A new family of extraterrestrial particles, probably of cometary origin, were discovered this spring by researchers from the Center for Nuclear Spectrometry and Mass Spectrometry (CSNSM) in central Antarctica. The micrometeorites, which are remarkably well preserved, are made up of organic matter containing small assemblages of minerals from the coldest and most remote regions of the Solar System. The team discovered two micrometeorites measuring no more than .003 inches and .01 inches across, “exhibiting a fine-grained, fluffy texture with no evidence for substantial heating during atmospheric entry.”
The larger object is 85% carbon -the essential ingredient for the organic chemistry needed for life, and the smaller one is 48% carbon. Both contain higher-than-expected amounts of deuterium, a rare form of hydrogen, in a concentration 30 times higher than is usually found mixed with hydrogen on Earth -all elements common in interstellar clouds of dust in deep space, far more ancient than the sun. When the team used a microscope to examine the dust particles they also found tiny crystals which could only have been “condensed or processed at close distances from the young sun.”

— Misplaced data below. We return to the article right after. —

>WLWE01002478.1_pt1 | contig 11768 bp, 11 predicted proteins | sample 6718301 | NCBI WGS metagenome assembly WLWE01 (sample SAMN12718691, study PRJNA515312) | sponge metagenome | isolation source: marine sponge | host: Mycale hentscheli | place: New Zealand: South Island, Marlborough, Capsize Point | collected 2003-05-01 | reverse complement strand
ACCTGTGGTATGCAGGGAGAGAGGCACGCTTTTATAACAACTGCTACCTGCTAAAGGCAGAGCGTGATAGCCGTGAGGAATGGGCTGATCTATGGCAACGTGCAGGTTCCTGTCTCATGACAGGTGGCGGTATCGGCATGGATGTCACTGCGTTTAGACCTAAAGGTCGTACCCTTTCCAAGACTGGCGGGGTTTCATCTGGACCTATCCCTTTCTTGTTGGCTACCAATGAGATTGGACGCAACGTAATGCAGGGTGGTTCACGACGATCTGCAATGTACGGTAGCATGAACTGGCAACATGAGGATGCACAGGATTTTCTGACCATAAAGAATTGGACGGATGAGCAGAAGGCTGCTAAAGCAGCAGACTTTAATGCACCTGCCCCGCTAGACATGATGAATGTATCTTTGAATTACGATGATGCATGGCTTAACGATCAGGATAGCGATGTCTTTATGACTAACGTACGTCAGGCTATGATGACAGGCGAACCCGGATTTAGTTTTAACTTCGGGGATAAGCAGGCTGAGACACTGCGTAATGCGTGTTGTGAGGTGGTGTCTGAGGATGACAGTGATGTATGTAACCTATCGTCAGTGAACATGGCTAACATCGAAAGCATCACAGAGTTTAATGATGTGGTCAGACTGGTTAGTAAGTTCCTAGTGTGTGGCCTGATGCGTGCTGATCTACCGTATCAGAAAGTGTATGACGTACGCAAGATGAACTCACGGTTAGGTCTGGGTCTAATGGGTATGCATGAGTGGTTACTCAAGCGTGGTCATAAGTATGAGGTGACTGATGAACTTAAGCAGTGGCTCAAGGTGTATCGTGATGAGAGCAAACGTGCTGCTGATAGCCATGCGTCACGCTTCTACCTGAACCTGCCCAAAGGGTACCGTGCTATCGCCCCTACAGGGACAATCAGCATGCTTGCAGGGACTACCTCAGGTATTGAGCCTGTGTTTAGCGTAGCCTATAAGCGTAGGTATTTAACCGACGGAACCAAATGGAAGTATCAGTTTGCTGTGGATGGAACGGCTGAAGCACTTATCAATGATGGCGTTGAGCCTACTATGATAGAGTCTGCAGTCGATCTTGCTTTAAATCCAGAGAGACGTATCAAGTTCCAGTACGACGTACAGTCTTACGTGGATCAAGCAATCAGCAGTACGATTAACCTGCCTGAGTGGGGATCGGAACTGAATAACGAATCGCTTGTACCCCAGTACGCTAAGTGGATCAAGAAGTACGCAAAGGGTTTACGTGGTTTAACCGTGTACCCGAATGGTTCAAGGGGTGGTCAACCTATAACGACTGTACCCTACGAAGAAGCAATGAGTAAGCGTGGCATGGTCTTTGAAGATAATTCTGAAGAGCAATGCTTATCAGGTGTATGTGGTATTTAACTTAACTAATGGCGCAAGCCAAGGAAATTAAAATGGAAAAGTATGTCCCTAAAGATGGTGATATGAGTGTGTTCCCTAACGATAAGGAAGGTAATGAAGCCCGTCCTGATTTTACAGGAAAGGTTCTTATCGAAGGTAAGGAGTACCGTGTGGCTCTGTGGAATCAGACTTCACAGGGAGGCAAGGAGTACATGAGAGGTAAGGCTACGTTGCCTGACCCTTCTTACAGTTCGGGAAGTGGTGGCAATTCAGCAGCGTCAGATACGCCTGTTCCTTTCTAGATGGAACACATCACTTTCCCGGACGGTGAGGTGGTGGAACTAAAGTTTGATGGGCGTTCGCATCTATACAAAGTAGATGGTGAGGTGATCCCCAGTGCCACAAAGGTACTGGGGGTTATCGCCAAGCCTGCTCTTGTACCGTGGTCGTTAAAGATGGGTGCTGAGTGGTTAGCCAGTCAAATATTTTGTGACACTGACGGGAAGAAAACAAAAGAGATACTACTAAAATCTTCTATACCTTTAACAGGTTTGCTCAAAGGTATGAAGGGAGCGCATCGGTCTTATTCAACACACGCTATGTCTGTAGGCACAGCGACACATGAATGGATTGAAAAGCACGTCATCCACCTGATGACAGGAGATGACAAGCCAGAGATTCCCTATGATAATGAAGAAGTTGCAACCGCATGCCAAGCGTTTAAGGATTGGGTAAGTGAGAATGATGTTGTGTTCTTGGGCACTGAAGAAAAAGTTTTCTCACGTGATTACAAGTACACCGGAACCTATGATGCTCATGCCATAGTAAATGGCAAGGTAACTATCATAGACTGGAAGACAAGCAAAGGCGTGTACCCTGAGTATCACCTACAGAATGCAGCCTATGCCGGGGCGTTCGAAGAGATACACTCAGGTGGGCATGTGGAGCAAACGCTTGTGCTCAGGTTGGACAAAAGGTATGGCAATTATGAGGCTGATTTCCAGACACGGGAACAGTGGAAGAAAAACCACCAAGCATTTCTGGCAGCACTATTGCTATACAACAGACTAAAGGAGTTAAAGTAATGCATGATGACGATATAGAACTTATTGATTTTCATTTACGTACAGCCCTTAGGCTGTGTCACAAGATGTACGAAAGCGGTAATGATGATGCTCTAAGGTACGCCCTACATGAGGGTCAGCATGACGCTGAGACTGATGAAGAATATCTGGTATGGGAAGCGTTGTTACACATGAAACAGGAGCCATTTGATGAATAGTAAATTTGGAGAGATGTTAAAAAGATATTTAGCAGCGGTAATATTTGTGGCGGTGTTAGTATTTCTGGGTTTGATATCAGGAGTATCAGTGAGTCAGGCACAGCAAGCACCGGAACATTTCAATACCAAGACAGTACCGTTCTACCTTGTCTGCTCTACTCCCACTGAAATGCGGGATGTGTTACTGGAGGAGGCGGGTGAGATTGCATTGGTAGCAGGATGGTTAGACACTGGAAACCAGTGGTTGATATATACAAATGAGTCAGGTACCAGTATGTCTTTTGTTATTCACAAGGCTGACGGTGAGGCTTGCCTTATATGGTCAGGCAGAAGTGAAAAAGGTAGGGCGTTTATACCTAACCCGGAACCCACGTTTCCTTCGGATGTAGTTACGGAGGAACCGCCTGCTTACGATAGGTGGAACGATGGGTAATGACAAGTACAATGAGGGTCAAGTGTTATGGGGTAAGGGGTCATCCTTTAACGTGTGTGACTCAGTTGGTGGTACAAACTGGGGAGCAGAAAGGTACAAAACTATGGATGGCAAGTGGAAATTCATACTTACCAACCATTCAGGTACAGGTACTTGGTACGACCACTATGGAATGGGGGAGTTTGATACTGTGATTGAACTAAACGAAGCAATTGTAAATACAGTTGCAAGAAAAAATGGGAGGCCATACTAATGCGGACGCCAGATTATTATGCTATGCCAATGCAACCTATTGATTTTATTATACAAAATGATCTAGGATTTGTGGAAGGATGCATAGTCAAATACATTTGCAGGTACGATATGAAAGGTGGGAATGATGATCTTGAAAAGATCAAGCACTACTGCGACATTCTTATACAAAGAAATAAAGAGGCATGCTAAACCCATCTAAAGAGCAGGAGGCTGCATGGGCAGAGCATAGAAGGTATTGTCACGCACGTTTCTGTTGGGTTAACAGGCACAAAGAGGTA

The French-Italian scientific base Concordia is located at Dome C in the central region of the Antarctic continent. This is one of the most remote places in the world, where the amount of dust of terrestrial origin is extremely small.